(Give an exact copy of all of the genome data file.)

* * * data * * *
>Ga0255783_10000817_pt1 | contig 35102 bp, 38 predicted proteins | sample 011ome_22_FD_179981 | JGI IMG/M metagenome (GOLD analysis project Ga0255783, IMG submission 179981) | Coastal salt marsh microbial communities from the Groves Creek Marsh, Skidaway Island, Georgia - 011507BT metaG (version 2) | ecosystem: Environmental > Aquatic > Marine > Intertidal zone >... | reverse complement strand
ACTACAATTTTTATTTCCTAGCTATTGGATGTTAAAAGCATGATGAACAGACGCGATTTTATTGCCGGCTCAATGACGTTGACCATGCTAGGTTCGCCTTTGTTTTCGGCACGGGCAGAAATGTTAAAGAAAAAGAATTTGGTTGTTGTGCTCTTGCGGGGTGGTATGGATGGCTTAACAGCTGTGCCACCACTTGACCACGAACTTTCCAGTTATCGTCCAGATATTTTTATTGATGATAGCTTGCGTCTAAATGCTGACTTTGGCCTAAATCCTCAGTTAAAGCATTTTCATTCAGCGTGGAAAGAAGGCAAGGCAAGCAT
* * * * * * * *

>Ga0255783_10000817_pt1 | contig 35102 bp, 38 predicted proteins | sample 011ome_22_FD_179981 | JGI IMG/M metagenome (GOLD analysis project Ga0255783, IMG submission 179981) | Coastal salt marsh microbial communities from the Groves Creek Marsh, Skidaway Island, Georgia - 011507BT metaG (version 2) | ecosystem: Environmental > Aquatic > Marine > Intertidal zone >... | reverse complement strand
ACTACAATTTTTATTTCCTAGCTATTGGATGTTAAAAGCATGATGAACAGACGCGATTTTATTGCCGGCTCAATGACGTTGACCATGCTAGGTTCGCCTTTGTTTTCGGCACGGGCAGAAATGTTAAAGAAAAAGAATTTGGTTGTTGTGCTCTTGCGGGGTGGTATGGATGGCTTAACAGCTGTGCCACCACTTGACCACGAACTTTCCAGTTATCGTCCAGATATTTTTATTGATGATAGCTTGCGTCTAAATGCTGACTTTGGCCTAAATCCTCAGTTAAAGCATTTTCATTCAGCGTGGAAAGAAGGCAAGGCAAGCAT